ernor Hill is not friendly lo the Pn
dent, and Hint the former is setting
pins to undermine his strength. My
formation on tho subject does not li
mc to believe that that impression
correct. Tho situation of affairs I
told is about this: Governor Hill wo
like to bo tho Democratic candidate
the Presidency, as what American edi
would no.,? However, bo reali/.wi t
at the pr?sent time tho President is
strongest mun in his party and that
has tim "call" on thu nomination,
tim convention it will take a two-till
vote to nominate. Can Cleveland
that vote on tho first ballot? Tho 1
men say Hist he cannot, that tim d
gates who are opposed to him and tl
who go there to cost n compliment
vote for their local fav< rites will fori
sufficient number to prevent that. Il
cannot get tho nomination on tho hrs
second ballot ho st inda no furl
chance, as tho opposition to him
continue to grow. It will bu the I
against Grover Cleveland, and when
President's managers see that he cat
bo nominated they will look ronni
seo who is tho next strongest man. Il
friends will bc there in force und
question b? bo decided by tho Glove
men is shall Hill or an outsider be in
nated? Por many reasons they
profor Hill, tho word will go down
Cleveland lino to noiniuato Hill,
Hill will bo tho nominee of tim con
NO CLOTS FOE OOUNTRHrL-OTH.
It will bo seen tuen that Hm (love
and tho Presidont aro not plo
against each othor. Fach will give
Mipport to the othor acconling b>
way in whioh circumstances shape t
solves. Hp to a certain limit Gov.
will . o pi not tho Prohidont, but wli
becomes certain that tho Cleveland
has set thc Hill constellation will as
into sight. Governor Hill will i
have such another chanco as
Ho is now prominently before
people, and has all tho pn
whioh two terms as Governor
given him. Suppose ho should
again ami again bo ole?te d, ho co ul
very litUo to his reputation, while
ia always the danger of bia doing i
J thing which may without n mo?
warning utterly rtiiu his futuro political
career. Thou tho longer he remains in
ollico the moro danger ho runs of making
enemies among hin political adherents;
ho cannot distribute all tlie political
patronago that they think themselves
entitled to, und tho consequences will bo
(UsaffCOtl ?t> among the very men whose]
friendship is most desirable. On tho
other hand, should hu run again and bo
defeated tho result would be simply dis
astrous, and if at the end of his term ho
retires to private life, M> fast do men
grow in this country that in tour years
he may drop entirety out of sight. lt
would seem, then, with him that it is
either now or never, and tho < lovornor's
frionds realizo timi, fact very thoroughly,
wno winn rr BE?
AH it now looks to i to, I should say
that Orovcr ((loveland is still king benin
tho Demooratiohive. The President has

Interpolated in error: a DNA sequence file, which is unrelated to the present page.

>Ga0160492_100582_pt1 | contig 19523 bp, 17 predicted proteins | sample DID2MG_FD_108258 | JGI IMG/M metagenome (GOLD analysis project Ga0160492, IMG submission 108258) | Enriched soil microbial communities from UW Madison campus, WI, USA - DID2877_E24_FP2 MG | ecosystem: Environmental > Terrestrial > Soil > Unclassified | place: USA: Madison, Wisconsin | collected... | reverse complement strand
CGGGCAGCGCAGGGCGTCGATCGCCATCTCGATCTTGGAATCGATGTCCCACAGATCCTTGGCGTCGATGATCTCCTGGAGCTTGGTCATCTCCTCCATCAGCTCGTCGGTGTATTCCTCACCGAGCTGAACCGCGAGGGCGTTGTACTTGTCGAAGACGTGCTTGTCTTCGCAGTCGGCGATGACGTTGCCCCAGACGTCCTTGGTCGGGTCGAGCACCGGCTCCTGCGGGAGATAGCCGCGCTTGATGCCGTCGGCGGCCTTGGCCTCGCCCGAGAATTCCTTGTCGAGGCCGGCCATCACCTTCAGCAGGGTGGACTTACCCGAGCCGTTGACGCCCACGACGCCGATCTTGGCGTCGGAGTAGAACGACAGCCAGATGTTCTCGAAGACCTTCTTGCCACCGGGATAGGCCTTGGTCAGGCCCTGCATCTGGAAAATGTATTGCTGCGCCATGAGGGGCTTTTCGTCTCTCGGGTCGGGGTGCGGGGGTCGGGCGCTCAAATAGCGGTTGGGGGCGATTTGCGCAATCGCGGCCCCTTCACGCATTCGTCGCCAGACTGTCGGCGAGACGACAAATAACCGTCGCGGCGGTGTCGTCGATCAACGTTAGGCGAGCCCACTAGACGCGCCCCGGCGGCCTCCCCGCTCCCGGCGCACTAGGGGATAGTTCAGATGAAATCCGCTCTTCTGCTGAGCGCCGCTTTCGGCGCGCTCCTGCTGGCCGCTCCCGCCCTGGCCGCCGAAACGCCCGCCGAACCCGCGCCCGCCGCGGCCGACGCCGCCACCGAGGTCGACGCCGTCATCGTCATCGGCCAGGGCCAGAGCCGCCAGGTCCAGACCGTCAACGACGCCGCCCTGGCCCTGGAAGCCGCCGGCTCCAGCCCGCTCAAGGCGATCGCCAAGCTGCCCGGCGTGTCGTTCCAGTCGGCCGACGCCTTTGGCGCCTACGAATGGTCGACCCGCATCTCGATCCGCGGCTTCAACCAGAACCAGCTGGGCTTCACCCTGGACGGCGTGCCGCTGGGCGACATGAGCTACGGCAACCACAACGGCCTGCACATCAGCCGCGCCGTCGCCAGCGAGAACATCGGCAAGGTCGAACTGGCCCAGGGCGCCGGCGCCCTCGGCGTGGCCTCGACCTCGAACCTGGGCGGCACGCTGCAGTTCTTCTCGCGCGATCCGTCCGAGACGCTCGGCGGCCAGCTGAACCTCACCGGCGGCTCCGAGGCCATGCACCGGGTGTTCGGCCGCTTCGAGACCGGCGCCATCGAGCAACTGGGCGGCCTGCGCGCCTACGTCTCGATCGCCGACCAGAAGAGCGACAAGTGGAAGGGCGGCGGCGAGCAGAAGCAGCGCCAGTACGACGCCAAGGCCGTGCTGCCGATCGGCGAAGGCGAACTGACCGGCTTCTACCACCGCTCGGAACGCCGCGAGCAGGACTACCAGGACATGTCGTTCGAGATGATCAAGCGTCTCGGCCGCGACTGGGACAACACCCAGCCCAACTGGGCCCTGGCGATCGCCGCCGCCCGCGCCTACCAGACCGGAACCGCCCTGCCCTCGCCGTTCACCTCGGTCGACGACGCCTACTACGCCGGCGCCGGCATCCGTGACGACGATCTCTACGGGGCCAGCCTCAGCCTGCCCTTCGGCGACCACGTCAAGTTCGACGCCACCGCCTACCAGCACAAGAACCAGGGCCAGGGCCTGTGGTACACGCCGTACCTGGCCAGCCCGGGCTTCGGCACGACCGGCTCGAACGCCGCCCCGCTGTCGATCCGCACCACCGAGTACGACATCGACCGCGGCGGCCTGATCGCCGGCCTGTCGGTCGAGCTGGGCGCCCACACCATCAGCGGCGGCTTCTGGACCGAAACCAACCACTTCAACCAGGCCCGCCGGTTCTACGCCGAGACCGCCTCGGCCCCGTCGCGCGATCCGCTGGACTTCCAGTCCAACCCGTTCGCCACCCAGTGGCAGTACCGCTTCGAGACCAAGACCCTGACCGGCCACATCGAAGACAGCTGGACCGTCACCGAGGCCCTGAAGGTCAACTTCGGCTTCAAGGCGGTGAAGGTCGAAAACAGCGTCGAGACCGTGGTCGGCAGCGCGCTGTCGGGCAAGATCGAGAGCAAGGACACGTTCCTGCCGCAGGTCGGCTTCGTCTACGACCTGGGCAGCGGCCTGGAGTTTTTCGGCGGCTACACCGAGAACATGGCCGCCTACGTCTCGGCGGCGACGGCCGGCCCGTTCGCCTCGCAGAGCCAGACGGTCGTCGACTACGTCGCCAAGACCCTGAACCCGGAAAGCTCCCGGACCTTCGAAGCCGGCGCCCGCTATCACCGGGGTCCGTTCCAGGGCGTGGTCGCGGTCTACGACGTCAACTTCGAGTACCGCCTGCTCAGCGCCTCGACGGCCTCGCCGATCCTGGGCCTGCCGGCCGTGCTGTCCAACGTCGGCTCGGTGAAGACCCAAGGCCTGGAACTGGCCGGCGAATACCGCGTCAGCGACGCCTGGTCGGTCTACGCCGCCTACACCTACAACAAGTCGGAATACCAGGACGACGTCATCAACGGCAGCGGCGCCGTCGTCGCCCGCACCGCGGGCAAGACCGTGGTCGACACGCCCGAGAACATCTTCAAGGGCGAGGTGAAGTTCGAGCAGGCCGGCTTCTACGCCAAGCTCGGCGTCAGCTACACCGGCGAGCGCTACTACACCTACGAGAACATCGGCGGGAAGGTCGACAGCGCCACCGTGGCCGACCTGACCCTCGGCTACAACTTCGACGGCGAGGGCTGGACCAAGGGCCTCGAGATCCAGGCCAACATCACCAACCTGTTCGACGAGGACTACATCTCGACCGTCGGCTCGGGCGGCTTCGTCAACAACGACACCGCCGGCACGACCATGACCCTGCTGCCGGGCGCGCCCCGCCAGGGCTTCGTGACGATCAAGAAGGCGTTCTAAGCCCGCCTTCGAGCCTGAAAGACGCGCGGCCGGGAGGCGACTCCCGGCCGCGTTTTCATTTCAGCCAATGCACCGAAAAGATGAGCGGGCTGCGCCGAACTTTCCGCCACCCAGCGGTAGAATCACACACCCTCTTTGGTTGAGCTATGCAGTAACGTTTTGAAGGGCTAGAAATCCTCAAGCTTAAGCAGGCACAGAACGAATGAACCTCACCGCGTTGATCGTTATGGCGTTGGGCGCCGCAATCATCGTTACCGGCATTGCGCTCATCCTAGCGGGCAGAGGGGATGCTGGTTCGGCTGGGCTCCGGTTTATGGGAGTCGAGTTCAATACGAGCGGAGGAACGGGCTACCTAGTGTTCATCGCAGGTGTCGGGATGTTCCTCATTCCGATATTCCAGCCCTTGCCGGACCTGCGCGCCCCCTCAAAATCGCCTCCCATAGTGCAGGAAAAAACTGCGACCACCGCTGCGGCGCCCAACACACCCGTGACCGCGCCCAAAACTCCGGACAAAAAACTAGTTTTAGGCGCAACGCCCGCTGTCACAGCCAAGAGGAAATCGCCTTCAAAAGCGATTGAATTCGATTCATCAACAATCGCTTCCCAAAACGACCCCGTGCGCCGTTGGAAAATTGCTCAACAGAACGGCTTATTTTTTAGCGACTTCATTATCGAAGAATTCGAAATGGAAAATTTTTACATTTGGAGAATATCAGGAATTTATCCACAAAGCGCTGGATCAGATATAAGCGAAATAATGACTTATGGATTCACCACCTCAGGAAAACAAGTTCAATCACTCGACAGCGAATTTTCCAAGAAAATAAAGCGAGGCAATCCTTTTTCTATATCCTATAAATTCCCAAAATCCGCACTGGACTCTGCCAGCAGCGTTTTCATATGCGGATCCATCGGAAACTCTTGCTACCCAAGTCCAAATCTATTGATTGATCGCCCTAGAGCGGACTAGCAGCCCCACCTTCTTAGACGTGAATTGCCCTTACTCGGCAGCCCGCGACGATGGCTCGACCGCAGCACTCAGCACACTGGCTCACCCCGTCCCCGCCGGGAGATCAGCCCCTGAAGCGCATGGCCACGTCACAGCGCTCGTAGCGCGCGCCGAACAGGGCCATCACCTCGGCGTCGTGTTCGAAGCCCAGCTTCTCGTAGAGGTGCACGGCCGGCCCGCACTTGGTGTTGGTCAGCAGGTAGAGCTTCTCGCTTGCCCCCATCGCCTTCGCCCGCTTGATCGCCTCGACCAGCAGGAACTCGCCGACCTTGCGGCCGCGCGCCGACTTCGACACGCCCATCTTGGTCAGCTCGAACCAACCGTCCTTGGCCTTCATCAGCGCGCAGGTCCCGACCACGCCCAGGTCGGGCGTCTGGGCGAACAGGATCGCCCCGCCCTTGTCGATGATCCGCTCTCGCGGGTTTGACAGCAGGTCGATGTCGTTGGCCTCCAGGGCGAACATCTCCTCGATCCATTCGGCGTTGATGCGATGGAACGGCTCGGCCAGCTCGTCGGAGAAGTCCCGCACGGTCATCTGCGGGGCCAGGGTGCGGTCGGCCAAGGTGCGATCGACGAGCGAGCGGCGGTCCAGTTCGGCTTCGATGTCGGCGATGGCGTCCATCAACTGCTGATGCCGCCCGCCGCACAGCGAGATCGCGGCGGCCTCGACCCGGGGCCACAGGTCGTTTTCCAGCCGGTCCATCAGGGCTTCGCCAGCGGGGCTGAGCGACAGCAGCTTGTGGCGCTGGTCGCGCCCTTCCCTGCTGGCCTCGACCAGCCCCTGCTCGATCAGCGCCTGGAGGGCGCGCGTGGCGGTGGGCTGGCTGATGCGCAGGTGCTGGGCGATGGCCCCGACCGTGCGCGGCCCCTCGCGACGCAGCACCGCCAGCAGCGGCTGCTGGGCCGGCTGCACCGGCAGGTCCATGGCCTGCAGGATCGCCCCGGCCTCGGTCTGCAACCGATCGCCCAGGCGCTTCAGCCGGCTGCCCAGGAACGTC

lost none of his popularity and ho is as
strong with the Indi pondon ts of New
Vork aud Massachusetts as ho over was.
The Independent vote will bo as necessa
ry to l icet ti.o Democratic nominee in
1888 as it was in 1881, and for that rea
son, as much as anything else, I look to
see 4?rover Cleveland tho Demooratio
standard bean r next Novoraber.
ST, ( h'.onoi:,
N i <;i:<> ^. ; M.lop ?. i lins.
^iv Colored Texan Mon Who Havo Knell
Inherited lilslit Million "oil.OK.
( Prom Hie Un Iveston News )
When tho Now Vork papers, a few
days ago, referred to N. NV. Cooney as
being tho wealthiest colored mau in
Texas, they had evidently not heard of
the Lincoln family now residing in Dal
las, si* children in all who have como
into possession ?>i ?18,000,000 giving
?hom tin snug littlo fortuno of $8,000,000
apiece. One of tlie heirs <d this ini
la? usc property is at present iu Calves
ton. A Nows roporter looked him up,
as much out of curiosity to seo ti negro
possessed ol such enormous wealth as in :
March of an it- Ul. The following item |
from a paper published in Paris, Texas,,
in connection with the tn formation that
ono of thc hoirs was m iho oity, is that I
whioh directe 1 tho o porter iu tho .icnrch. j
Tho Lincoln heirs (colored), living in
halla?, who, a year or BO ago became Ibo
wealthiest colored people in Ann nea,
have reooutly com in possession of ult
their property. Pho amount duo them
waa on deposit iu tho bank of longland,
and aggregated thu enormous sum of
$18,000,000. Forty-eight million dol !
lars! Phis has just been div! od among
tho heir? Abraham, lid, Burr, Mat,
Fannie sud Lulu each having recently j
received $8,000,000. Eight million dol-j
The party in th Iveston b mrs tho illus
trious cognomen ?d' Abraham Lincoln. I
Ito was traced to a colored hoarding]
house '?" Twenty-eighth street, between
Posto ll loo aud Church, but not being
found i u ho courteously responded toi
tho News man to call at bhooitlco, which i
he tiid lied night, coming in us meekly'
ns though ho wanted to borrow $1, in-j
.stead ot owning $8,000,000. Alu diam ; i
?young man, apparently not over :i.>
years of age, of u saddle-colored coin
ploxiou, and evidently a man of more
than tlie average ititolligoncc of his nico.
Ho has credentials, printed 1> Uer. heads,
etc., wherein ho is styled liovcrnor
Abraham Lincoln, showing him to bol
mauagor of tho ?? tate.
When asked hy wind means Mich ? nor- !
mona wealth had I eon acquired by Ids'
family, li?; replied tl at it was an inherit-1
?mee from his grandmother. Fanny j
KU is waa a Moxicau woman, and some
ferty years ago her husband acquired
numenso wealth ie speculation in .Mi .\ieo